Prime Minister Theresa May has announced she will formally trigger Article 50 — the formal process under the Treaty of Lisbon for exiting the European Union — next week, on March 29th.
The Treaty, which became law in 2009, made Article 50 the first official mechanism for leaving the Union.
Its five paragraphs state that the exiting member state must inform the European Council of its intention to leave, any exit deal must be approved by a ‘qualified majority’ (i.e. 72% of the 27 remaining EU states) and, interestingly, that the state has the ability to re-join the EU at a later date.
Student reactions to the triggering of Article 50 have been mixed in Manchester, surprising for a demographic commonly seen as staunchly pro-European.
Gemma Sowerby, who voted Remain, said that she was “hopeful the government will put in the time and effort to make Article 50 work for the 48%, but I’m not at all expecting that to happen.
“As a student who lived in France during my year abroad — during the Brexit campaign — it was unthinkable to consider that we would leave the EU for good, because it has brought so much to my life.
“If the government can use the next two years to assess what students gained from the EU, and do their best to replace or replicate these opportunities, we have nothing to worry about. Sadly, this doesn’t seem to be top of the government’s priority list.”
French student Julie said that, despite the Brexit vote, she still feels “really welcomed in the UK, because I am living in the North and I know people here [in Manchester] were mostly against [leaving the EU].”
However, she said: “I have no idea how [Brexit] will affect my future and I feel really concerned. Will I need a visa? Is it going to be harder to get a job?”
Overall, she has “very negative” thoughts on Brexit, and posits that people “don’t realise the impact of their decision. I believe it is more an answer to the migrant crisis than anything else.”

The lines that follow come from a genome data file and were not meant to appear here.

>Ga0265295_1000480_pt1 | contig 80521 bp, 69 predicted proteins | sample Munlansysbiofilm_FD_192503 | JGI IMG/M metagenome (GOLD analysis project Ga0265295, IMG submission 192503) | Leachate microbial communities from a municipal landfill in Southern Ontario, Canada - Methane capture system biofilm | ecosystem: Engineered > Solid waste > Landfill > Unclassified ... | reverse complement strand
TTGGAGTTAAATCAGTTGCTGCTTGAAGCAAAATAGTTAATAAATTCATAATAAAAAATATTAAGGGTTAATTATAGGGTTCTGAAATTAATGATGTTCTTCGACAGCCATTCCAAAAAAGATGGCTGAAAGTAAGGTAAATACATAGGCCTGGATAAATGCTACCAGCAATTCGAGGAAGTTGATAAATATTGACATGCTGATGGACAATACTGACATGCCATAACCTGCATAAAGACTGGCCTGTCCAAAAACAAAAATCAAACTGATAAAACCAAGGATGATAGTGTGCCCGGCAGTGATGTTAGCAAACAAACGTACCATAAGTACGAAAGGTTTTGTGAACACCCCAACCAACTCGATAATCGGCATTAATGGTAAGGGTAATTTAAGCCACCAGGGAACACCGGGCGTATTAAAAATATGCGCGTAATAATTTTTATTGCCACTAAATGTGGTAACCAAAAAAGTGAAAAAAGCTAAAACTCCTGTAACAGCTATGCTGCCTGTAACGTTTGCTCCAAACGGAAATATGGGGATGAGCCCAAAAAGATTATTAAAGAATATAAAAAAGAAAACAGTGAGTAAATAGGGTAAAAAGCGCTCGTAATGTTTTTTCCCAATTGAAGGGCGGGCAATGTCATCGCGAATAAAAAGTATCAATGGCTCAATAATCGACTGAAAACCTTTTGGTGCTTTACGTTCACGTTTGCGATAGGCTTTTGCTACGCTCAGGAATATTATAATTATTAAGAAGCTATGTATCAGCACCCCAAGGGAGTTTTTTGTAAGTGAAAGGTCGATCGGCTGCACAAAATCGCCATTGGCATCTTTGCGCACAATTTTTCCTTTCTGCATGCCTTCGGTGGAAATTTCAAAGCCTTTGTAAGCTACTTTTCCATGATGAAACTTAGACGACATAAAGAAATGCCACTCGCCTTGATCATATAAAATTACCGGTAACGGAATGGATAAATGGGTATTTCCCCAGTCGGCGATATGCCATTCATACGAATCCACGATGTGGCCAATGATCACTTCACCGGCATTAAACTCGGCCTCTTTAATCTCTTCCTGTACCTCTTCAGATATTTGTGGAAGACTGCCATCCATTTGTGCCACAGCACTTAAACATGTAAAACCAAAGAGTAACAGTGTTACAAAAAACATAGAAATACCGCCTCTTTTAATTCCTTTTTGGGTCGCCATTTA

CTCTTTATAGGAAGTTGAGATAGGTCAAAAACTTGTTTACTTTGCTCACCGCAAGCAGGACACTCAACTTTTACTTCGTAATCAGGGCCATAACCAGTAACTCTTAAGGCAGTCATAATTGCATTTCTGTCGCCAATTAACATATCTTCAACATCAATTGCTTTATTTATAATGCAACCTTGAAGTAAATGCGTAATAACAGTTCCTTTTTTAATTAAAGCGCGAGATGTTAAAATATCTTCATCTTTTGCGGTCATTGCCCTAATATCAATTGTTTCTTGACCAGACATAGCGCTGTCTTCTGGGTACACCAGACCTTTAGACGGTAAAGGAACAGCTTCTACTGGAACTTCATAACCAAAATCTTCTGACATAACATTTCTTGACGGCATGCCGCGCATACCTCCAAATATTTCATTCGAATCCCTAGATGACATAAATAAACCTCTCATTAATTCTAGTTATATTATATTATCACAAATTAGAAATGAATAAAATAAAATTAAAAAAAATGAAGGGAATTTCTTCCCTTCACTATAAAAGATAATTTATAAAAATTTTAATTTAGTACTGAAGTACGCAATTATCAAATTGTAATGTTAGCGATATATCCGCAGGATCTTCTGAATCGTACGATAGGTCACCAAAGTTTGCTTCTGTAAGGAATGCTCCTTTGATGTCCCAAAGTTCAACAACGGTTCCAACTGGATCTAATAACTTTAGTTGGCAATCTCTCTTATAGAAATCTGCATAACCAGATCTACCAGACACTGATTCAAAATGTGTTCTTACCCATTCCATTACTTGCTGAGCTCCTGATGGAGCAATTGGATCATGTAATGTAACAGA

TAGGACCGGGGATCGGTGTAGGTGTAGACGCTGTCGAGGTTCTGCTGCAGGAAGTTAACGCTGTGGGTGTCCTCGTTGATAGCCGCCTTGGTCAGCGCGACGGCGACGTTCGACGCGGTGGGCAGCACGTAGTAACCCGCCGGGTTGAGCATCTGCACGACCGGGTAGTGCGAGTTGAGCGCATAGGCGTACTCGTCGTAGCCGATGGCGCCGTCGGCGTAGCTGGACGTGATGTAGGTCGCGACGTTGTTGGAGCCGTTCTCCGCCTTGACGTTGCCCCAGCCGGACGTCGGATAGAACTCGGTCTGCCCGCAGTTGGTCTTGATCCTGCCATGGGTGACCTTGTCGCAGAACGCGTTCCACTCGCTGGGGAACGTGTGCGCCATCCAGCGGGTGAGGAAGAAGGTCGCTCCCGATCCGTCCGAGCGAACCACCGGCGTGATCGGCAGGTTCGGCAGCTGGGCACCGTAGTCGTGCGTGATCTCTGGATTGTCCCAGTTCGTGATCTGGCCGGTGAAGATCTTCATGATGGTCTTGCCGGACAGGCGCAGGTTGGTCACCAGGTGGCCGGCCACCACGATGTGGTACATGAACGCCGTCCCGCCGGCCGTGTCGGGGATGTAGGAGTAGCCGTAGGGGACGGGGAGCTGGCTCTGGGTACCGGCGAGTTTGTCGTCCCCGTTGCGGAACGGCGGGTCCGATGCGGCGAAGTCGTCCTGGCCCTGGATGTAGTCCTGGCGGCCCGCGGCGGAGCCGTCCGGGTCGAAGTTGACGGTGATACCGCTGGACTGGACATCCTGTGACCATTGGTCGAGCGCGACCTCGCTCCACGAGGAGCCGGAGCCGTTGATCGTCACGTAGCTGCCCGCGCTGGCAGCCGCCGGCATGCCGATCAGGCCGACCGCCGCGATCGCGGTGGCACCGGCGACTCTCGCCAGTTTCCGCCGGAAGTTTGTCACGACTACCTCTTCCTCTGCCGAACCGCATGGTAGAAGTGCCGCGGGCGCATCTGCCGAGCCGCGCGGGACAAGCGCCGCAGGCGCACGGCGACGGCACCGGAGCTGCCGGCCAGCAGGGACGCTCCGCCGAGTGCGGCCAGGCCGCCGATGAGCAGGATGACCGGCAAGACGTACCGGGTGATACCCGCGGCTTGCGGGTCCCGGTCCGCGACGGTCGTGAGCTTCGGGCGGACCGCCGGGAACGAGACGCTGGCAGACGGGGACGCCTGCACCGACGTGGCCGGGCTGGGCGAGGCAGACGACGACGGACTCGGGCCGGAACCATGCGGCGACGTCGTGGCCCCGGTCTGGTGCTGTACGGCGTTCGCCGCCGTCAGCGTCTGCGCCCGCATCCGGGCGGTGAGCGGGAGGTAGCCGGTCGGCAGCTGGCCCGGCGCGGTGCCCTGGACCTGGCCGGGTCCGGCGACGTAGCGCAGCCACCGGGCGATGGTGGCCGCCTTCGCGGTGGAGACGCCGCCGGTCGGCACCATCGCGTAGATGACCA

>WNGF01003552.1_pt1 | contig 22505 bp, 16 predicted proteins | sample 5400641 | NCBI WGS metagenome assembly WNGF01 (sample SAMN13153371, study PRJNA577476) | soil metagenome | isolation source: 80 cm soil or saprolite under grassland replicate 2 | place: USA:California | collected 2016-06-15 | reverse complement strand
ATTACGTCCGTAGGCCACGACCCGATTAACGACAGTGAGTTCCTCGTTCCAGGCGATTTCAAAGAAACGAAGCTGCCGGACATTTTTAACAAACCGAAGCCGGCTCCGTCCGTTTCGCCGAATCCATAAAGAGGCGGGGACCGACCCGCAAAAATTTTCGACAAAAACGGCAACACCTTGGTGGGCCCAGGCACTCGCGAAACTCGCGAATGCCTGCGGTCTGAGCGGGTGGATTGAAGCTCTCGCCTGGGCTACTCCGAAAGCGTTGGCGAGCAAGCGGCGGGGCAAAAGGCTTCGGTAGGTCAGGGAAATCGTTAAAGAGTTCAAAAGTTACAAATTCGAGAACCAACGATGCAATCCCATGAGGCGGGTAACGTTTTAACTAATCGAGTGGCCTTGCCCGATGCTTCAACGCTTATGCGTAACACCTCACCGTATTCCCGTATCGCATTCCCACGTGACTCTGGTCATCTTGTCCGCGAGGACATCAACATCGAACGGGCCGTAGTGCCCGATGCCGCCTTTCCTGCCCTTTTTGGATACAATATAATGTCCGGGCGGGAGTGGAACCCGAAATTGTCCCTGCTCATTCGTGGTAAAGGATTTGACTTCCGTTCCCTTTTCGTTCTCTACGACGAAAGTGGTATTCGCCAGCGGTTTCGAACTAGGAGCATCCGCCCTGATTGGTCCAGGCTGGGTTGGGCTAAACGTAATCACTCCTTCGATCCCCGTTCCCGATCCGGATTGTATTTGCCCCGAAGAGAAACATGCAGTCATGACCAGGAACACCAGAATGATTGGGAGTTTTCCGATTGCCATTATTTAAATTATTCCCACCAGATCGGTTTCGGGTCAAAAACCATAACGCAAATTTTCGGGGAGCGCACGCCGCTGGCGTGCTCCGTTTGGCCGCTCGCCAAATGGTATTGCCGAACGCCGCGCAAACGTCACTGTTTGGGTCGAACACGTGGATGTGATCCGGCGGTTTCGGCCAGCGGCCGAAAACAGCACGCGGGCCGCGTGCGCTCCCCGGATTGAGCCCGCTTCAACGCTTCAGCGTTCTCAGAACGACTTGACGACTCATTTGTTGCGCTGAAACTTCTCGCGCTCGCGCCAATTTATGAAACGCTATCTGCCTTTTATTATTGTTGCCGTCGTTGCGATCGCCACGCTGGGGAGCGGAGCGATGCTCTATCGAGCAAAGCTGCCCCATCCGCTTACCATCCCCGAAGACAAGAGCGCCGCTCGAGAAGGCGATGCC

One student, wishing to remain anonymous, said: “I’m glad we could have a democratic say on the matter. And for that reason, I’m glad Article 50 is being initiated. I’m excited for a new future and for making the best of it!”
They also said that they were “neither here nor there when it came to the European Union,” and “would have been happy either way.”
Finally, with a sentence that few can democracy-supporting people could disagree with, they believed that “the majority had had their say and that’s the way it should go.”
Politics student Katie said: “Whilst I disagree strongly with the UK leaving the EU, I cannot be opposed to the democratic will of the people, expressed in the June referendum, being initiated by the government.
“I will never regret my decision to vote Remain, but the time has come to accept the result and make the most of it with what we can.”
Third year Politics student Calum Davies said that “the 29th of March falls at the optimum time for Britain to trigger Article 50. It is not too soon to leave us unprepared for what will be lengthy and complex negotiations, or to unnecessarily draw out the process.
“This respects both the promise the PM made to the British people, and to the 60th anniversary of the Treaty of Rome celebrations. [With] this, we begin one of the country’s greatest and most challenging moments on good, neighbourly terms.”
Another anonymous student, expressing the view of many Leave voters, said: “People should deal with it, we’ll only know the consequences [of leaving the EU] when it happens. Everything else is speculation.”
European Council President Donald Tusk will call a meeting of the remaining 27 states on April 29th to begin negotiations with the UK, which will be led by the EU’s chief negotiator, Michel Barnier.
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